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From the Centers for Disease Control and Prevention | Morbidity and Mortality Weekly Report|

Mumps Outbreak on a University Campus—California, 2011

JAMA. 2013;309(7):650-653. doi:10.1001/jama.2012.193374.
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Morbidity and Mortality Weekly Report

MMWR. 2012;61:986-989

1 figure omitted. Available at http://www.cdc.gov/mmwr/PDF/wk/mm6148.pdf.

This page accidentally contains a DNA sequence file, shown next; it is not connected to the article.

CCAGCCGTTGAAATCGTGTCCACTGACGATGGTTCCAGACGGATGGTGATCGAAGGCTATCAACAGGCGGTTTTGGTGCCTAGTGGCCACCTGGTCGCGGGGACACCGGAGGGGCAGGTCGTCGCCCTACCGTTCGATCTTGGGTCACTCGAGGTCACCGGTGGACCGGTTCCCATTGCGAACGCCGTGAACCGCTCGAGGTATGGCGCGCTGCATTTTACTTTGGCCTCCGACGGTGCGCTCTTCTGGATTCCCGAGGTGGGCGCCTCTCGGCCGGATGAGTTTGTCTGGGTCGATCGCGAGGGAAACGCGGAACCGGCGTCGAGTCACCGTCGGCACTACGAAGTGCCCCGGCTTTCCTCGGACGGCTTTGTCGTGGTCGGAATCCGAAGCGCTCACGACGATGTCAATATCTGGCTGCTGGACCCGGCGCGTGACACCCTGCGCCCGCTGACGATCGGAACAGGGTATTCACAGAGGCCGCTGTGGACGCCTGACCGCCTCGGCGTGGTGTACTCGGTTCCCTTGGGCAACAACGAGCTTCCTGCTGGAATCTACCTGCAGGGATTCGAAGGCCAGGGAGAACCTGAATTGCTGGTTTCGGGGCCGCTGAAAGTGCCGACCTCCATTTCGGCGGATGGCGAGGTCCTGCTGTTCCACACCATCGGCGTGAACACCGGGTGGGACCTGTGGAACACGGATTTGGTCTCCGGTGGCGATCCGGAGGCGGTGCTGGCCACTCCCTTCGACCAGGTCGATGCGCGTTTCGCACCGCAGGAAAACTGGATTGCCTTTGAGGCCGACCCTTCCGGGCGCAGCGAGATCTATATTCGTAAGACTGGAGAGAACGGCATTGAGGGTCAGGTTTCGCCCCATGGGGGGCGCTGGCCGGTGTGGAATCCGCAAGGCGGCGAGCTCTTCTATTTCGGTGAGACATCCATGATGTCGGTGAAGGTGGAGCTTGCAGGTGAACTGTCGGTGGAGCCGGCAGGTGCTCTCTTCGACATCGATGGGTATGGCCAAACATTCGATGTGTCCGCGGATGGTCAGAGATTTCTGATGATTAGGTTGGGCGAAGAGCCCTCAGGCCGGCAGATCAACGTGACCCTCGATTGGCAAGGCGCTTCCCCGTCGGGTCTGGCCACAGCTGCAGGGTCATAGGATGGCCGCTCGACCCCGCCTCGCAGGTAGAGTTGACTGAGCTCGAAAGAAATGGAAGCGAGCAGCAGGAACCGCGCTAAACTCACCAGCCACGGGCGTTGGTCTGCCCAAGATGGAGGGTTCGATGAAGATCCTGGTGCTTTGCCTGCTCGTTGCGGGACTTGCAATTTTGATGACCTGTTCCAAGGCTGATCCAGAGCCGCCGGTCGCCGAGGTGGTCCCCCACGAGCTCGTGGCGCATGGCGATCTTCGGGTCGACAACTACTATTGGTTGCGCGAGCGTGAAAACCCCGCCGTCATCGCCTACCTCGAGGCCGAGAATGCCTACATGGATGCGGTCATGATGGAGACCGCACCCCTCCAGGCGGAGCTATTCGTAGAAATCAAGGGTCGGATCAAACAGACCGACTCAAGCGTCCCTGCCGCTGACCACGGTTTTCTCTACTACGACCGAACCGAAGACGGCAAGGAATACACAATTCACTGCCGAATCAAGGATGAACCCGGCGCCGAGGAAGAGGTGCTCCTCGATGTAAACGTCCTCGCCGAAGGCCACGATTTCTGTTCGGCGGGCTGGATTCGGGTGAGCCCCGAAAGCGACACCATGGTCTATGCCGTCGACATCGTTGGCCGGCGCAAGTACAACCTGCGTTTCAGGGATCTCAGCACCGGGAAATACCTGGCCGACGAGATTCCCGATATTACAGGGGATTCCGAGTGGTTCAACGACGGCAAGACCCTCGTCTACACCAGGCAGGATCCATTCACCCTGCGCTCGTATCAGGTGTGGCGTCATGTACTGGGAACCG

Mumps is a vaccine-preventable viral disease characterized by swelling of the salivary glands; serious complications (e.g., meningitis, encephalitis, orchitis, or oophoritis) can occur. On September 29, 2011, the California Department of Public Health (CDPH) confirmed by polymerase chain reaction (PCR) three cases of mumps among students recently evaluated at their university's student health services with symptoms suggestive of mumps. An investigation by CDPH, student health services, and the local health department identified 29 mumps cases. The presumed source patient was an unvaccinated student with a history of recent travel to Western Europe, where mumps is circulating. The student had mumps symptoms >28 days before the onset of symptoms among the patients confirmed on September 29. Recognizing that at least two generations of transmission had occurred before public health authorities were alerted, measles, mumps, and rubella (MMR) vaccine was provided as a control measure. This outbreak demonstrates the potential value of requiring MMR vaccination (including documentation of immunization or other evidence of immunity) before college enrollment, heightened clinical awareness, and timely reporting of suspected mumps patients to public health authorities.

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